This is an opinion piece at Bloomberg — by Tracy Alloway. She is one of the sharpest people on that payroll – witness her current role as co-host on Bloomberg TV Middle East from Abu Dhabi as well as a managing editor at Bloomberg Markets.
Click to run
Even the stodgy, conservative head of a global giant in finance is fed up with our mediocre reality TV elections, time and money wasted on crap politicians. How about living up to our capabilities – instead of dumbing down democracy?
Who knows where this is all going? Just thought I’d post this because Bloomberg TV is showing segments all day, tomorrow, 2nd September, of an interview with Vladimir Putin by John Micklethwait.
Thanks, Ian Bremmer
24 hour poll posted on Twitter this morning by Mark Halperin, Managing Editor of Bloomberg Politics and much more. He also offered a version without the option of Boycotting the election. After seeing the response to this, the original version.
I find this especially interesting. Over the course of the day, the first 2 options went from fairly even and totaling about 43% of the poll – to the current 50:7 split. The two options of Hillary or Boycott only dropped from 57% down to 43% – about the same proportions as present, though.
The critical decision being almost half Republicans – or pretend Republicans – would rather not vote or would vote for Hillary instead of voting for Trump.
The checkmark by Hillary was in the screenshot I grabbed. I guess that was the last voter’s choice. You can see the count was up to over 2000 voters which is a larger sample than many legit polls.
❝Online shoppers outnumbered their brick-and-mortar counterparts during U.S. retailers’ pivotal Black Friday weekend, underscoring the challenges facing American malls this holiday season.
More than 103 million people shopped online over the four-day weekend, which started Thursday on Thanksgiving, according to an annual survey commissioned by the National Retail Federation. That compares with fewer than 102 million who ventured into traditional stores, the trade group said.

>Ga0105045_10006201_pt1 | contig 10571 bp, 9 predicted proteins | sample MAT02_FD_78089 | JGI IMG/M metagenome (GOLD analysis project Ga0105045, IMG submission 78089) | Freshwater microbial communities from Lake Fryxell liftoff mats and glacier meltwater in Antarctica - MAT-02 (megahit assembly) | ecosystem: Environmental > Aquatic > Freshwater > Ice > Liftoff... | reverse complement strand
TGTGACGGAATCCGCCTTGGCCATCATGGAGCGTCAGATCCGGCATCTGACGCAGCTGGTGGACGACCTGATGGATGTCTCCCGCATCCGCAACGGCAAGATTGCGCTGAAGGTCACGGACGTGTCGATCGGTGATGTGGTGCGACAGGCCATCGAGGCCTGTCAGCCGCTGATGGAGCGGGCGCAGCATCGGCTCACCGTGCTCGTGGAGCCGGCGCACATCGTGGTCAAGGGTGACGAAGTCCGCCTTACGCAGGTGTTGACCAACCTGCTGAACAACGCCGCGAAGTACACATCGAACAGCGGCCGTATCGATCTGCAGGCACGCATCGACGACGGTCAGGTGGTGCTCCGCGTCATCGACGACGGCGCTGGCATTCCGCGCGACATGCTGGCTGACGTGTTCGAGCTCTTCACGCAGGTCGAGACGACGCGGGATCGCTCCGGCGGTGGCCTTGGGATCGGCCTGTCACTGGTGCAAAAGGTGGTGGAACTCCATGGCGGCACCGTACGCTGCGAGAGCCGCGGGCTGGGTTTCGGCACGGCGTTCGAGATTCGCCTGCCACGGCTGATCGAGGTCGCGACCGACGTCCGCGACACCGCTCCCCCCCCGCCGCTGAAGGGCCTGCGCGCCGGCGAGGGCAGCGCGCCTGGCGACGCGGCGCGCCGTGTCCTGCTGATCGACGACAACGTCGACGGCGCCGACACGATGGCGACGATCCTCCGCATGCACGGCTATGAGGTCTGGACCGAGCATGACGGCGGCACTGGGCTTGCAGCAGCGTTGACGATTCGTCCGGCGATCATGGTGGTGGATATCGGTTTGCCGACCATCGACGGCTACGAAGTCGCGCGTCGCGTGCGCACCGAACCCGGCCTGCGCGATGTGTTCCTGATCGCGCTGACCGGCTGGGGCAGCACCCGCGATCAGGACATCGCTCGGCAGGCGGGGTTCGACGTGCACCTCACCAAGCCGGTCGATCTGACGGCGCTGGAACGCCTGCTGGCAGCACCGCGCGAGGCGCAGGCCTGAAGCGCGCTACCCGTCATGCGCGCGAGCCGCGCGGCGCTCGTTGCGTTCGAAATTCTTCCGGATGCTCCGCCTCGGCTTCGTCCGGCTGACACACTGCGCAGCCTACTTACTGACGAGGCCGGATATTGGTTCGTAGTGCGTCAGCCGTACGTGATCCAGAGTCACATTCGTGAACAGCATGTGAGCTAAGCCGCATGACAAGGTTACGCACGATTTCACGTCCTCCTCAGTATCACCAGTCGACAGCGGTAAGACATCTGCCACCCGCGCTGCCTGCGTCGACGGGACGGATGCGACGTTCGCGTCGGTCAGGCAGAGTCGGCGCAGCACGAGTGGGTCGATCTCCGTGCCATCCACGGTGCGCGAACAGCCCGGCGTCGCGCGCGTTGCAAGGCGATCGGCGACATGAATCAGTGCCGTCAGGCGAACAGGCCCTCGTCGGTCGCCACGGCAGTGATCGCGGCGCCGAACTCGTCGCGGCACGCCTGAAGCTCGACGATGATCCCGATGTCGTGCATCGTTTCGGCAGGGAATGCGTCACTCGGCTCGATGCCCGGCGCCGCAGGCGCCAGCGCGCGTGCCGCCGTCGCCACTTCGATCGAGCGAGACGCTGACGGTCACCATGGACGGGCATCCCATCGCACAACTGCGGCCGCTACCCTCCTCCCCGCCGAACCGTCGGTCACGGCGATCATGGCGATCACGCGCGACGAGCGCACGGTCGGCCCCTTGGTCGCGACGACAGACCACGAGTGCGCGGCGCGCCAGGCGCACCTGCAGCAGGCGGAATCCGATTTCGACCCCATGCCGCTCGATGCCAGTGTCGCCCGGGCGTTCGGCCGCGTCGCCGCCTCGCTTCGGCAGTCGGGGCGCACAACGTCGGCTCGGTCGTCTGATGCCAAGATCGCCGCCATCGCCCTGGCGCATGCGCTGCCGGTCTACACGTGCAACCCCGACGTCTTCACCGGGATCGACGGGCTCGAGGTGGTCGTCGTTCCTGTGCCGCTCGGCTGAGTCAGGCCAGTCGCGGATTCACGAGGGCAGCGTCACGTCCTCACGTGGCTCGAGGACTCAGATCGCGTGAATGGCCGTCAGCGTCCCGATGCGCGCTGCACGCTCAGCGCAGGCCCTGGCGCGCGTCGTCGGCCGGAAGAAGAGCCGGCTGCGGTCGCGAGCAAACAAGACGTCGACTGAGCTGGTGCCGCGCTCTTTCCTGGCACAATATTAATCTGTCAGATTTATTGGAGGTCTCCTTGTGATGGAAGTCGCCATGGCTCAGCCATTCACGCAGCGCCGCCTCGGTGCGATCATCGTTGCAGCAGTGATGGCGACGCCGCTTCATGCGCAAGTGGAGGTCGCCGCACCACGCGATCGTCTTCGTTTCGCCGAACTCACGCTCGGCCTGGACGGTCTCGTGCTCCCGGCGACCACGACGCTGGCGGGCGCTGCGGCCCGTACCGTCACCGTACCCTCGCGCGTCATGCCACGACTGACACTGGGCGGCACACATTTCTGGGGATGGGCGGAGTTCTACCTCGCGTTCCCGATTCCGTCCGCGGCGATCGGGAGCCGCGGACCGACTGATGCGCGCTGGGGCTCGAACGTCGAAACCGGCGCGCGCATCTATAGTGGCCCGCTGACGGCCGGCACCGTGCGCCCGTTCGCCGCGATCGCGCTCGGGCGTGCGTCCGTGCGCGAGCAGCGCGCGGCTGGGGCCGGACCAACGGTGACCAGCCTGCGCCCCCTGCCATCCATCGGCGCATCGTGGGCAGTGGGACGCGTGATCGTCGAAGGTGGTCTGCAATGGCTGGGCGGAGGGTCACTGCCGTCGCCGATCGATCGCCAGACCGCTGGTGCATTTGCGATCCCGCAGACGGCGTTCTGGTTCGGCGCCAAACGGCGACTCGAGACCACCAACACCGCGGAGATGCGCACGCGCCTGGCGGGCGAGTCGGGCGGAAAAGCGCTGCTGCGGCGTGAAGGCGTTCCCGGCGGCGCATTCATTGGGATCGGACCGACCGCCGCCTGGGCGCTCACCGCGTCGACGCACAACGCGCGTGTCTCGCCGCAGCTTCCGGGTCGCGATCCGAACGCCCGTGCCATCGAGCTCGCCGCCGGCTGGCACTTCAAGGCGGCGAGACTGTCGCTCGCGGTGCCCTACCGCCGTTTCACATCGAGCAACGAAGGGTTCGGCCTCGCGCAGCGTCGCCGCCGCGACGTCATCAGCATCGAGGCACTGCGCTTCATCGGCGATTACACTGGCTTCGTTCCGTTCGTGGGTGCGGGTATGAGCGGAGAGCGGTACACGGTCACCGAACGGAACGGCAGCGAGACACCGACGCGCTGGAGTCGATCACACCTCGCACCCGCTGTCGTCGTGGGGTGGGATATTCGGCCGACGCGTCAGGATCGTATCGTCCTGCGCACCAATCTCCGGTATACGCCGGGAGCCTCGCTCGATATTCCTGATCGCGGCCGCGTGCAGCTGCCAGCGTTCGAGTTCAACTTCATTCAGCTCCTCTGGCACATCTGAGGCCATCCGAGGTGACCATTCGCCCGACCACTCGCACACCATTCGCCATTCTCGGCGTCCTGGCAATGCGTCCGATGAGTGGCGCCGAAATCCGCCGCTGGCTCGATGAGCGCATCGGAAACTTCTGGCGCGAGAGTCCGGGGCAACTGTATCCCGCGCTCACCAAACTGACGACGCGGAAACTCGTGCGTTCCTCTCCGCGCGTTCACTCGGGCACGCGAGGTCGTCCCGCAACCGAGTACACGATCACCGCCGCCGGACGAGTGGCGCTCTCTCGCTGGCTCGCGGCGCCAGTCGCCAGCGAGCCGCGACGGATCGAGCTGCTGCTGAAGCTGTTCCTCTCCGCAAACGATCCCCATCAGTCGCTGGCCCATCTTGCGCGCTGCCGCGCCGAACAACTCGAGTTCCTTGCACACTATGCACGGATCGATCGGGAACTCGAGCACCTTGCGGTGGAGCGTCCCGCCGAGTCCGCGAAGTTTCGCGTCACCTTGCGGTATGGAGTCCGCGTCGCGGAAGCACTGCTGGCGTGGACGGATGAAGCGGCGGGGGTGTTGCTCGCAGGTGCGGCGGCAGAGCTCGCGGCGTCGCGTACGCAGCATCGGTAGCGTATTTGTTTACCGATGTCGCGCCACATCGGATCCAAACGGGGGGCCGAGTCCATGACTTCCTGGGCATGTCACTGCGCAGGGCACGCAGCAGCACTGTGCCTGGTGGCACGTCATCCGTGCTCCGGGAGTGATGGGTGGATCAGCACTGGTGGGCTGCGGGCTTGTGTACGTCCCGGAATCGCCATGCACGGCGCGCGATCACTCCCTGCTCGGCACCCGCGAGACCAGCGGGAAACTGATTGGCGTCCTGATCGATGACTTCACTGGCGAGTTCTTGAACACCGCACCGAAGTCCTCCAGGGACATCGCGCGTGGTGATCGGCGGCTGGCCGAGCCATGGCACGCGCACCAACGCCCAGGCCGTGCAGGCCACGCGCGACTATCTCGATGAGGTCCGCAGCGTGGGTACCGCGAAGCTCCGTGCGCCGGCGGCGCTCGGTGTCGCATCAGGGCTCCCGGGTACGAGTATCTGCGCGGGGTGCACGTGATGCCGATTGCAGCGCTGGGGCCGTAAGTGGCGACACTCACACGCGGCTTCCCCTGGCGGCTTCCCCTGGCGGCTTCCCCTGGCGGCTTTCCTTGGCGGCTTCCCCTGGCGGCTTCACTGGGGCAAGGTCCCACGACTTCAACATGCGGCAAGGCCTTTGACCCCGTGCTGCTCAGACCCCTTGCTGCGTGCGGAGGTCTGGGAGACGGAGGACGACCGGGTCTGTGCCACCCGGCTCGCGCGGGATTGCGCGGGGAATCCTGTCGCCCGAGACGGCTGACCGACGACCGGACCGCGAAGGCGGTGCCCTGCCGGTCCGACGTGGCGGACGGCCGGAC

❝The growth of e-commerce — including people using their smartphones to buy gifts — helped boost the total number of U.S. shoppers to more than 151 million over the weekend. That figure, which accounts for the overlap between online and offline buyers, topped the 136 million that the trade group had predicted. Other factors, including an earlier rollout of holiday promotions, also are changing consumers’ behavior…
❝The ritual of Black Friday — the post-Thanksgiving day that has long marked the beginning of the holiday season — also has changed. Frenzied consumers still line up in front of stores to take advantage of deals on toys and televisions, but crowds were smaller at many U.S. malls Friday. The event is also seen as an opportunity for window shopping, rather than spending…
Actual sales reporting at this point part-way through the weekend shows brick-and-mortar sales down 1.2 to 1.4% and online sales up about 18%. Looks like a tipping point to me.
Howard Davidowitz was on Bloomberg Surveillance with Tom Keene, Friday morning. Among other topic he feels that two-thirds of the 1200 major shopping malls in the United States should go bankrupt and disappear. Only 400 are worth keeping!
Plus — Davidowitz is a hoot.
Tim Cook, CEO of Apple
Throughout my professional life, I’ve tried to maintain a basic level of privacy. I come from humble roots, and I don’t seek to draw attention to myself. Apple is already one of the most closely watched companies in the world, and I like keeping the focus on our products and the incredible things our customers achieve with them.
At the same time, I believe deeply in the words of Dr. Martin Luther King, who said: “Life’s most persistent and urgent question is, ‘What are you doing for others?’ ” I often challenge myself with that question, and I’ve come to realize that my desire for personal privacy has been holding me back from doing something more important. That’s what has led me to today.
For years, I’ve been open with many people about my sexual orientation. Plenty of colleagues at Apple know I’m gay, and it doesn’t seem to make a difference in the way they treat me. Of course, I’ve had the good fortune to work at a company that loves creativity and innovation and knows it can only flourish when you embrace people’s differences. Not everyone is so lucky.
While I have never denied my sexuality, I haven’t publicly acknowledged it either, until now. So let me be clear: I’m proud to be gay, and I consider being gay among the greatest gifts God has given me.
Being gay has given me a deeper understanding of what it means to be in the minority and provided a window into the challenges that people in other minority groups deal with every day. It’s made me more empathetic, which has led to a richer life. It’s been tough and uncomfortable at times, but it has given me the confidence to be myself, to follow my own path, and to rise above adversity and bigotry. It’s also given me the skin of a rhinoceros, which comes in handy when you’re the CEO of Apple.